The crater pictured in the center of this image was recently named Picasso, in honor of the Spanish painter and sculptor Pablo Picasso (1881-1973). This crater, first imaged during MESSENGER's third Mercury flyby, has drawn scientific attention because of the large, arc-shaped pit located on the eastern side of its floor. Similar pits have been discovered on the floors of several other Mercury craters, such as Beckett and Gibran. These pits are postulated to have formed when subsurface magma subsided or drained, causing the surface to collapse into the resulting void. If this interpretation is correct, pit-floor craters such as Picasso provide evidence of shallow magmatic activity in Mercury's history.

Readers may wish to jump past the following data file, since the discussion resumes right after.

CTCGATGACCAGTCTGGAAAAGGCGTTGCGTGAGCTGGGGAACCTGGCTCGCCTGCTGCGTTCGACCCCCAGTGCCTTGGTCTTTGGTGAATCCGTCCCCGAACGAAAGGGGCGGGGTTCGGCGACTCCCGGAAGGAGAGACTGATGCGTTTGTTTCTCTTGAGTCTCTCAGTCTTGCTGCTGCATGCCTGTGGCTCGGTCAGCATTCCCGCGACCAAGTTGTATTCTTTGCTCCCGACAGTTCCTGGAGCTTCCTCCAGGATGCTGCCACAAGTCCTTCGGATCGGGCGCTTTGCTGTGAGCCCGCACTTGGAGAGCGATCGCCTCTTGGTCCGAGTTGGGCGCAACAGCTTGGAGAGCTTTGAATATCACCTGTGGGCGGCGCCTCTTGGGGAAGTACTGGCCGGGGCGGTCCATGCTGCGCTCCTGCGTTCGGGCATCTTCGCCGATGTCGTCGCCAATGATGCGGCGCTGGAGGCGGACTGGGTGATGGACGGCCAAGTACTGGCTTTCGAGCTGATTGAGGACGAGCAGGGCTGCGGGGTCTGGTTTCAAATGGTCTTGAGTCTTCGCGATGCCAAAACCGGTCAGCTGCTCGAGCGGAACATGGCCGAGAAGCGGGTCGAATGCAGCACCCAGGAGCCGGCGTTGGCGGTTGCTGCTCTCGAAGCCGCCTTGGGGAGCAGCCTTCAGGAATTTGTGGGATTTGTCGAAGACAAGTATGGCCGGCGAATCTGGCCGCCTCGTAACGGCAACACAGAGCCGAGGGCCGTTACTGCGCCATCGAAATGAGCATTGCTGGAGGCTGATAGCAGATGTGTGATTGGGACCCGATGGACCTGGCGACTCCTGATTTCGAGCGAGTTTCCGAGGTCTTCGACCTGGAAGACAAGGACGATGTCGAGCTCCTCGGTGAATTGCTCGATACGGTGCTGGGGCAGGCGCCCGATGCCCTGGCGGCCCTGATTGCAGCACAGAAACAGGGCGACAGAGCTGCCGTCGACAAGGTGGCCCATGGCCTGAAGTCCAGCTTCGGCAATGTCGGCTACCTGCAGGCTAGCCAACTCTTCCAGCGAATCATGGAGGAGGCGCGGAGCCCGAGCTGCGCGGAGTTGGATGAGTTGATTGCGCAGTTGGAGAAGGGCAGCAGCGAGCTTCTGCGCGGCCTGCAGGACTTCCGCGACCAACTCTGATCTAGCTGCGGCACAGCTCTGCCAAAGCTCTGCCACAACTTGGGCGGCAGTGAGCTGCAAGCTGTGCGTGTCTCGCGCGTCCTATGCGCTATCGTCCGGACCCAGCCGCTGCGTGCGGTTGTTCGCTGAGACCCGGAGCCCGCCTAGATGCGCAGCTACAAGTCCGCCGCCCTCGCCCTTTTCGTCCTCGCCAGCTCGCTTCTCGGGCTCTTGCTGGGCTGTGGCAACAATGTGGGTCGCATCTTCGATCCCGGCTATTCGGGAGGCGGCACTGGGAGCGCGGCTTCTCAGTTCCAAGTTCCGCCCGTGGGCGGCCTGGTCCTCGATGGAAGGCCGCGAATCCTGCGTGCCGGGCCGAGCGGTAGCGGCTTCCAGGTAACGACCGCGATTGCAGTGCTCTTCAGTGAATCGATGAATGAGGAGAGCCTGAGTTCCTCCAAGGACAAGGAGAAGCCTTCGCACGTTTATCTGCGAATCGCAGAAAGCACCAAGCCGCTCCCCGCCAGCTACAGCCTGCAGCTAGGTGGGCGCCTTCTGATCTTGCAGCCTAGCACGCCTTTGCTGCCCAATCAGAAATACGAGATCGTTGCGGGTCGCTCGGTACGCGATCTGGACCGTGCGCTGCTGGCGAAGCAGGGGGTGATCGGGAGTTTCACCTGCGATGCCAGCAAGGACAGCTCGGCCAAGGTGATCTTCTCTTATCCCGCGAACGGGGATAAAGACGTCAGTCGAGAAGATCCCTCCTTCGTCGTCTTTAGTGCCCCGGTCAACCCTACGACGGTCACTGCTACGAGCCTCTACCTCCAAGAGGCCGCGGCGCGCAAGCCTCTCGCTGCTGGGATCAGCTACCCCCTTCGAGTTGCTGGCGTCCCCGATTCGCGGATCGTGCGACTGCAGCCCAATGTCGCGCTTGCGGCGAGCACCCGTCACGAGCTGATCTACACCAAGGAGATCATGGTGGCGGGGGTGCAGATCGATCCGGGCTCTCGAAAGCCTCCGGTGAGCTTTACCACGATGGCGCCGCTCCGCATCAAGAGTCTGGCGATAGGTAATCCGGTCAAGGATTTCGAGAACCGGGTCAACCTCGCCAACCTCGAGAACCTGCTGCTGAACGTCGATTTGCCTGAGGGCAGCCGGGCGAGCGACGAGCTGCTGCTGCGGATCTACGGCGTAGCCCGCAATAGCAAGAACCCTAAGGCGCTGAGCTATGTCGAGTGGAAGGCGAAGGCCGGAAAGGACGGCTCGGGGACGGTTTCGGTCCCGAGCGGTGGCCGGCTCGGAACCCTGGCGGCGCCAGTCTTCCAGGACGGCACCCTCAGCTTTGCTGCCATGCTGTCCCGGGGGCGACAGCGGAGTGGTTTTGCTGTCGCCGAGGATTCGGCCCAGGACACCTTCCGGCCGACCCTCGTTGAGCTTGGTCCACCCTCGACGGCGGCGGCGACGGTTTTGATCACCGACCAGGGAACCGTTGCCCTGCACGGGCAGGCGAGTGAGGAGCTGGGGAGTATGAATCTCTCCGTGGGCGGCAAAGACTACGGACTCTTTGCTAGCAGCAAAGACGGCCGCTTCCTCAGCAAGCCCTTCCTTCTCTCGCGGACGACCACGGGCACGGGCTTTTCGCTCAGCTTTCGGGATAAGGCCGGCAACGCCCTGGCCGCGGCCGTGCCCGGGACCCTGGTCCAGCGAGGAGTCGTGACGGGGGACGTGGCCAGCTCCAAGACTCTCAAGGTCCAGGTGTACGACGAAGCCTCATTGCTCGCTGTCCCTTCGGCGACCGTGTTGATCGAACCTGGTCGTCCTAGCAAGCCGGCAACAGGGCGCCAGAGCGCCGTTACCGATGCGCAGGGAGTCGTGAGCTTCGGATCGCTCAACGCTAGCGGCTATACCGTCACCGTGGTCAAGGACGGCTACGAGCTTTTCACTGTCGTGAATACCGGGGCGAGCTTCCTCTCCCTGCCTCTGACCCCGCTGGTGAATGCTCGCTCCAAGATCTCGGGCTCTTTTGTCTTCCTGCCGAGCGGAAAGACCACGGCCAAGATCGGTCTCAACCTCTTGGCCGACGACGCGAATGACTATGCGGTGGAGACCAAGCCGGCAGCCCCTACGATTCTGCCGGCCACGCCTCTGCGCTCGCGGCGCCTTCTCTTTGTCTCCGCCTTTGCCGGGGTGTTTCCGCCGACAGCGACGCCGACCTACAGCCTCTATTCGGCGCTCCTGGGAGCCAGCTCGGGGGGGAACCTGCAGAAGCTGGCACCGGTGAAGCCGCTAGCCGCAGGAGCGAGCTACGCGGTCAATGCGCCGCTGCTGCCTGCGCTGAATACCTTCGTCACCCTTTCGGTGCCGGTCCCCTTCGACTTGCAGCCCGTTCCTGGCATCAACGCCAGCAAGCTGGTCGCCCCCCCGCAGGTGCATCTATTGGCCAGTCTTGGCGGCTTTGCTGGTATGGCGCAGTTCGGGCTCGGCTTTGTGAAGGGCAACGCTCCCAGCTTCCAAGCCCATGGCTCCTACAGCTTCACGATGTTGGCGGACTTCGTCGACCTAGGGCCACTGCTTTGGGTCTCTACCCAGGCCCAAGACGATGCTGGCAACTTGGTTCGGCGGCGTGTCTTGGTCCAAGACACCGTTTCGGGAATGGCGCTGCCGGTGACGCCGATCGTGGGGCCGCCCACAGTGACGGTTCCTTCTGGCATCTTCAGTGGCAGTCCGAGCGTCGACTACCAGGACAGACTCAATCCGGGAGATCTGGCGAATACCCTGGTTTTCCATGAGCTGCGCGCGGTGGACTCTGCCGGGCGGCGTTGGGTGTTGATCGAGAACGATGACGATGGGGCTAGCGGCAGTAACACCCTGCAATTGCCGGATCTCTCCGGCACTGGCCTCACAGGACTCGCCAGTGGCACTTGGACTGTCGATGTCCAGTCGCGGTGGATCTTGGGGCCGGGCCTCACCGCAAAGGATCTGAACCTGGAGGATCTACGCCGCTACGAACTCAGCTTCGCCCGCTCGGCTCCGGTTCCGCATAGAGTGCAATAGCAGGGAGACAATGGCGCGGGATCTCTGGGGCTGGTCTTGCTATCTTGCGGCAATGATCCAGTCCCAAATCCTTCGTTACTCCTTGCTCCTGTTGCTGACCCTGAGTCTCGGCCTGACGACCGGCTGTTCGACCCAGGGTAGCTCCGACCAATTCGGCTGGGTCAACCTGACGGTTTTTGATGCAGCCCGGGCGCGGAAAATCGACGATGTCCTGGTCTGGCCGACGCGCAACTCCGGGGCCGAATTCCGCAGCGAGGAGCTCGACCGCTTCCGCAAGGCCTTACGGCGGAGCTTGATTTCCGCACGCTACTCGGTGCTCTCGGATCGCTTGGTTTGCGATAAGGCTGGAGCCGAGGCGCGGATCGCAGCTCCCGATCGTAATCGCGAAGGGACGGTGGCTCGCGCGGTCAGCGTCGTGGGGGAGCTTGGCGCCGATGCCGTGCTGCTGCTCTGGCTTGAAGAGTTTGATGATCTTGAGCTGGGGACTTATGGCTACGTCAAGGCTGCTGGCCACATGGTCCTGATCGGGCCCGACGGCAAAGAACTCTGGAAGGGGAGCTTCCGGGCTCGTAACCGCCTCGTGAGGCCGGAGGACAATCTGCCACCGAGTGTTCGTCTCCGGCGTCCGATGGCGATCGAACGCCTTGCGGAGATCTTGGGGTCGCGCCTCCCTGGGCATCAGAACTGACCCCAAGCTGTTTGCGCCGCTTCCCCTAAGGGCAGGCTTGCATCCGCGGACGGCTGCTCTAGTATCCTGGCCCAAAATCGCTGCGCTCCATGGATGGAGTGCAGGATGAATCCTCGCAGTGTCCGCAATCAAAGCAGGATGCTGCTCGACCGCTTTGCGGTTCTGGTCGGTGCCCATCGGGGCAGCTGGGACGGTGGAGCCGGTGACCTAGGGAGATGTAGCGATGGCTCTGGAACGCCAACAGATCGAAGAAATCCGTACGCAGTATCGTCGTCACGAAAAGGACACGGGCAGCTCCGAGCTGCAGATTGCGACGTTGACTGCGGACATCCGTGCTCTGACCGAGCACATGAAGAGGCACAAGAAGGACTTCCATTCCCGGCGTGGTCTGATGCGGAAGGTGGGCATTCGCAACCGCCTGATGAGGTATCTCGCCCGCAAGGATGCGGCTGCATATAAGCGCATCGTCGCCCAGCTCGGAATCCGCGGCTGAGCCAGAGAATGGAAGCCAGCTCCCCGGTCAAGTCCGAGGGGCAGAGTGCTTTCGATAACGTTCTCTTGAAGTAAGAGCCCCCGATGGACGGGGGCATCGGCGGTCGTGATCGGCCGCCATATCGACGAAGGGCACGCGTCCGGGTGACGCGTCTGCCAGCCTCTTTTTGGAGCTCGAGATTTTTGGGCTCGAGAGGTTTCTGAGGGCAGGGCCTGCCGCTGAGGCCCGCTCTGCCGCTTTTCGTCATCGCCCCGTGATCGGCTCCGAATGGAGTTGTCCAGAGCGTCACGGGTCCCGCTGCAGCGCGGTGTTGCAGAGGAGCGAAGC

Date Acquired: September 29, 2009
Instrument: Narrow Angle Camera (NAC) of the Mercury Dual Imaging System (MDIS)
Resolution: 500 meters/pixel (0.31 miles/pixel)
Scale: The diameter of Picasso is 133 kilometers (83 miles)
Projection: This image is a portion of the NAC approach mosaic from Mercury flyby 3. It is shown in a simple cylindrical map projection.
These images are from MESSENGER, a NASA Discovery mission to conduct the first orbital study of the innermost planet, Mercury. For information regarding the use of images, see the MESSENGER image use policy.